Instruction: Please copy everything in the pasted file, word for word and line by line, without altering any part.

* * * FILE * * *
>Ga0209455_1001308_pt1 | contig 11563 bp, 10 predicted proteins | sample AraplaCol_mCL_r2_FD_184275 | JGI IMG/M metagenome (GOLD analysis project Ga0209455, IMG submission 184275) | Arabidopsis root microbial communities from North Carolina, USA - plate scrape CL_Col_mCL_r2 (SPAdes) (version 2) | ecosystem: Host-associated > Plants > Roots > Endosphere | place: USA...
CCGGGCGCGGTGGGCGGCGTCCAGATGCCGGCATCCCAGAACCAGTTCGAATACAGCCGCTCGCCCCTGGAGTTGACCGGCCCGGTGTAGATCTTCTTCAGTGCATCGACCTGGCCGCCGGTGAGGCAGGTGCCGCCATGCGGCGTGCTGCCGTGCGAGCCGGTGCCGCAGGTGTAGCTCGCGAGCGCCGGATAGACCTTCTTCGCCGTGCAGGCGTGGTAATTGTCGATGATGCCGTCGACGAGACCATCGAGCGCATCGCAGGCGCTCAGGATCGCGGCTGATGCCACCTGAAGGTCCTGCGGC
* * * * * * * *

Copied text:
>Ga0209455_1001308_pt1 | contig 11563 bp, 10 predicted proteins | sample AraplaCol_mCL_r2_FD_184275 | JGI IMG/M metagenome (GOLD analysis project Ga0209455, IMG submission 184275) | Arabidopsis root microbial communities from North Carolina, USA - plate scrape CL_Col_mCL_r2 (SPAdes) (version 2) | ecosystem: Host-associated > Plants > Roots > Endosphere | place: USA...
CCGGGCGCGGTGGGCGGCGTCCAGATGCCGGCATCCCAGAACCAGTTCGAATACAGCCGCTCGCCCCTGGAGTTGACCGGCCCGGTGTAGATCTTCTTCAGTGCATCGACCTGGCCGCCGGTGAGGCAGGTGCCGCCATGCGGCGTGCTGCCGTGCGAGCCGGTGCCGCAGGTGTAGCTCGCGAGCGCCGGATAGACCTTCTTCGCCGTGCAGGCGTGGTAATTGTCGATGATGCCGTCGACGAGACCATCGAGCGCATCGCAGGCGCTCAGGATCGCGGCTGATGCCACCTGAAGGTCCTGCGGC